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>> oh, absolutely, there's no question. when you look at the situation that president trump inherited when he came into office, when you look at what we had seen happen, for example, across iraq and syria when president obama withdrew precipitously based on a political timetable, we had the rise of the caliphate, we had the rise of isis, president trump's decision-making and leadership changed that. one of the most important things this president has done is dedicate the resources necessary to begin rebuilding our defense department, rebuilding military. under barack obama you had eight years where our military did not get the resources it needed while our adversaries built, deployed and in some cases now have weapons systems that we cannot defend against. so there's no question but that the world is safer, that we're in a situation where american leadership has come back. it's important that we continue down tt path >> if american leadership has come back, why are india and pakistan closer to a hot war than they were before? why is japan and south korea -- i mean that would be a
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situation, frankly, that i don't think any previous president would have allowed to fester the way it has festered. that's the type of things that you would wonder if maybe that's why we've had so much trouble keeping a national security advisor. does none of this trouble you? >> look, first of all -- well, first of all, with respect to ambassador bolton, you know, ambassador bolton has served this nation honor blably in a number of positions but any president has the right to have the people around him who he decides. the only people who are elected are the president and vice president. everybody else is staff, they serve at the pleasure of the president, the same with all the cabinet officials so i think that's very important to point out. secondly i would say that there is no question but that the world is a very dangerous place. america faces a grave and complicated global threat environment. i think it's more dangerous than at any time since the end of world war ii, but the way in which we are responding to that, the way we are dealing with it, the extent to which president trump has been willing to walk away from dangerous deals.
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when he came into office the united states was a party to the iran nuclear accords, the united states was a party to the inf treaty. both of those agreements were agreements that made us less safe. the inf treaty only restricted the united states because the russians cheated and didn't restrict the chinese. the jcpoa, the iranians have cheated and continue to cheat and we saw this horrific attack yesterday on the saudi oil facilities. >> i'm curious -- >> yeah, i think -- >> what should be our response to that in particular? and i say this because do you believe this was -- this came from yemen or do you believe this was -- and if it was iranian inspired or iranian directed or the iranians did it? where are you on this? >> look, i think secretary pompeo's statements yesterday were absolutely right. i think it's very clear this was the iranians. >> do we need to provide proof? >> it's a very significant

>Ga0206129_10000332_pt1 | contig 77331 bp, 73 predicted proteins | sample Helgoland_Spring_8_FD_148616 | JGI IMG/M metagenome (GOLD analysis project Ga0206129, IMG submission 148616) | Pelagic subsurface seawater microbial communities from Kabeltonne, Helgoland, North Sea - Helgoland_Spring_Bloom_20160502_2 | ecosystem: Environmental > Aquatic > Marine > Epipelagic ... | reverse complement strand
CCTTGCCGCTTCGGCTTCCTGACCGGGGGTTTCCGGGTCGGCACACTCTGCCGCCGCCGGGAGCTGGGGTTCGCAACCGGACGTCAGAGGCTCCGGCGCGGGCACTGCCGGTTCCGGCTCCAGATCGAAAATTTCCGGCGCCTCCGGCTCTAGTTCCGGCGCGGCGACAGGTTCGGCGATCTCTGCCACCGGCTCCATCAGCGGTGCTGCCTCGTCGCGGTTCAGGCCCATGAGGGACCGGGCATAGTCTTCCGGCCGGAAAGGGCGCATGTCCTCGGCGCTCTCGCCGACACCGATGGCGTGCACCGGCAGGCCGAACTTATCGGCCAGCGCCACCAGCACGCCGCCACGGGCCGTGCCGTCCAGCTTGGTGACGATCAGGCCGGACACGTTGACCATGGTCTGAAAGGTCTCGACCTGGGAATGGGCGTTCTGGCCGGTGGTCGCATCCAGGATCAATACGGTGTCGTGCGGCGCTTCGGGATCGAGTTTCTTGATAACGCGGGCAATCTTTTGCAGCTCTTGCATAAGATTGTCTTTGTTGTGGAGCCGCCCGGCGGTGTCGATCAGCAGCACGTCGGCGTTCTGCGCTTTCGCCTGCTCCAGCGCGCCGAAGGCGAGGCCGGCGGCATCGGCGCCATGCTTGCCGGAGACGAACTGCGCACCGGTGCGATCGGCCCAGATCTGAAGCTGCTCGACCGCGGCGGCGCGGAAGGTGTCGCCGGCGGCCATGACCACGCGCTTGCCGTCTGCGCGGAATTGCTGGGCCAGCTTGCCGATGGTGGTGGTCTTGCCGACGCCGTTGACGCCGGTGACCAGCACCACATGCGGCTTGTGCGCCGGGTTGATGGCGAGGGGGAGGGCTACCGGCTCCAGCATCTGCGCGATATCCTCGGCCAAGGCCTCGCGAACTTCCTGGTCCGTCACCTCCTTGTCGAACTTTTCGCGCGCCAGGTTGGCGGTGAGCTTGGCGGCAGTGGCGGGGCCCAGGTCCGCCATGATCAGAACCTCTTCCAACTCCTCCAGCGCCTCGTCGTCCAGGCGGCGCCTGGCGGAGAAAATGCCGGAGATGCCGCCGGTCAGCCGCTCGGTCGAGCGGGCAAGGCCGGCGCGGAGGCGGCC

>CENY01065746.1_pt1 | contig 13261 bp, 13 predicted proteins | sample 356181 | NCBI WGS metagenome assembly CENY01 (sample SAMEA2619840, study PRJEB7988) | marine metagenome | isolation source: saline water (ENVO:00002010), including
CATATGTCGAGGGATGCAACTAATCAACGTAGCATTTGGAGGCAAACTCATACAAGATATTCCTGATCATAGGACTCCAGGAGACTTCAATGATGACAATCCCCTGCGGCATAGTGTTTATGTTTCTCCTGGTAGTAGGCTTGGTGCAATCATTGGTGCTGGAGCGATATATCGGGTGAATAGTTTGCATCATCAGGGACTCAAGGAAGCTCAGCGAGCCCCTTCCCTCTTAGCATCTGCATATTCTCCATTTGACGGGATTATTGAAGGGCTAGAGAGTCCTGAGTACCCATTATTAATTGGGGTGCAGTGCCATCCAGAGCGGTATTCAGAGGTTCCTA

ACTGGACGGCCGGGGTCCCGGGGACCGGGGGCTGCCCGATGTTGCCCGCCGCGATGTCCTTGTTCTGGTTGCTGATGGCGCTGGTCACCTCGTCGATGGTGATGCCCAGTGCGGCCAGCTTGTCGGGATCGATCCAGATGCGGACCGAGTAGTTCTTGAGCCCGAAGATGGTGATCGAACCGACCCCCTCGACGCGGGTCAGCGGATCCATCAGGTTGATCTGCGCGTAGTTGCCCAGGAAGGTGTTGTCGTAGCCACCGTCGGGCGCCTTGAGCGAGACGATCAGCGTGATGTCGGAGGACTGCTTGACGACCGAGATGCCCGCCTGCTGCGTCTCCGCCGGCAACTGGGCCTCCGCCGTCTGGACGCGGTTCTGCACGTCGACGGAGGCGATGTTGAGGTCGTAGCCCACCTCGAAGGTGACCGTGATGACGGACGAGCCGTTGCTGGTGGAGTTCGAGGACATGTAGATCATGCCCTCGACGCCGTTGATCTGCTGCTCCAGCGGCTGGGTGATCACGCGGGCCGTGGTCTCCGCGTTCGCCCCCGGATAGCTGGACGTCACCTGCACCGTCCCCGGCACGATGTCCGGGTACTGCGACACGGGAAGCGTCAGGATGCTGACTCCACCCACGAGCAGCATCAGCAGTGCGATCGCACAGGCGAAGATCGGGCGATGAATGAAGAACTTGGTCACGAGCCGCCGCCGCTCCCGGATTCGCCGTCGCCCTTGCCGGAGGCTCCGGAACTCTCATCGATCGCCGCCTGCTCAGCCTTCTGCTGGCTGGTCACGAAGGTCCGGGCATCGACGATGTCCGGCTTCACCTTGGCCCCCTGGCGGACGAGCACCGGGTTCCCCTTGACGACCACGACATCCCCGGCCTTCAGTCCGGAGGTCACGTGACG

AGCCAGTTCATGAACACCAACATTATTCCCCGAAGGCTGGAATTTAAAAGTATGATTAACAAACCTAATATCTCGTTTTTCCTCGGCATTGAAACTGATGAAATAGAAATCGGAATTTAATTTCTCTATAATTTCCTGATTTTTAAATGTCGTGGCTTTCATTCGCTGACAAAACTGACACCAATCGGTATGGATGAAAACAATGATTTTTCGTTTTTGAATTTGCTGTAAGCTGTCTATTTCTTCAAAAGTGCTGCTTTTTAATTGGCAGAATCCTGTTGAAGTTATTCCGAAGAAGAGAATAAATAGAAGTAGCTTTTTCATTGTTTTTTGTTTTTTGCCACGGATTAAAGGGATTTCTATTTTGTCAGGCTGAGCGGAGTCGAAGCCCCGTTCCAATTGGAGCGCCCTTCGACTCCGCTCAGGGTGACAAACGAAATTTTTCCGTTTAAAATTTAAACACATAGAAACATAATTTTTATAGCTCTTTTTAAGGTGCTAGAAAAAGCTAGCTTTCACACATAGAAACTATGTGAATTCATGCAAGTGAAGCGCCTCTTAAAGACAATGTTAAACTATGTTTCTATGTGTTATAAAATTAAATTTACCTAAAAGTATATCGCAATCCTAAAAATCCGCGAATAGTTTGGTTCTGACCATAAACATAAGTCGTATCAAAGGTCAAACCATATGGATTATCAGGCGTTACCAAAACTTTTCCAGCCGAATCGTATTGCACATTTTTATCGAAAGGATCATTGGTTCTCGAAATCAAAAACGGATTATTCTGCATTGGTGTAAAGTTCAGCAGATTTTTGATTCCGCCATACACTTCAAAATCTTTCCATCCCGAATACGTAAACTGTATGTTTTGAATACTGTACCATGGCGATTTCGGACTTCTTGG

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escalation and i would say we ought to do several things. first of all, i would say we should deny the visas for the iranian delegates who are planning to come into the united states, to new york next week. >> the foreign minister, every one of them? >> absolutely. absolutely. secondly, i think as her first step as our new u.n. ambassador, kelly kraft, who's a terrific new u.n. ambassador ought to offer a resolution for snap-back sanctions to say, listen, it's very clear the iranians because of a number of things we've seen recently, including the secret warehouse that the israelis found and revealed, where it's clear that they have now begun and continue their enrichment activities, expanded their enrichment 48[ they're operating in total violation of the iranian nuclear deal and we ought to have those sanctions snap back. when you have entities like the iranians, like the taliban who continue to attack american interests as the iranians are
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doing, who continue to kill americans as we've seen in the case of both the irgc as well as the taliban and their ally, al qaeda, it's very important for us to send a message you have to choose. you can either do diplomacy or you can attack america and attack our interests. but we know you're not serious about diplomacy if you continue to have the kinds of attacks we've seen over the last few days. >> allight. the fact that you want to make sure they don't even get visas to attend the u.n., i know where you are on my next question which is the idea of the president sitting down and talking with the iranians. that is -- it appears that the reason for the split between mr. bolton and mr. trump was over the idea of easing some sanctions in order to begin some talks with the iranians. do you think it's a mistake to talk to the iranians on any level? >> i think it would not be the right approach now, particularly in the aftermath of the attacks that we saw on the saudi oil facilities.
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we've got a maximum pressure campaign on the iranians that this administration has put in place that is absolutely working. what we ought to be about right now is making sure the iranians understand that they are isolated and the world community will not abide by this kind of activity. >> i hate interrupting over a satellite because it can sound ruder than it's intended to be. but the iranians are still -- are still now -- now they're trying to make nuclear weapons and trying to do things faster. how has maximum pressure worked if it's accelerating their efforts to get a nuclear weapon? >> look, the iranians have very clearly been feeling a huge brunt of these sanctions. i think that it's important for us to make sure they understand that they cannot have a nuclear weapon, that the world will stand against that, that they cannot -- you know, during the -- when we were part of the iranian nuclear agreement, the iranians were doing all these things. there were no serious real verification measures in that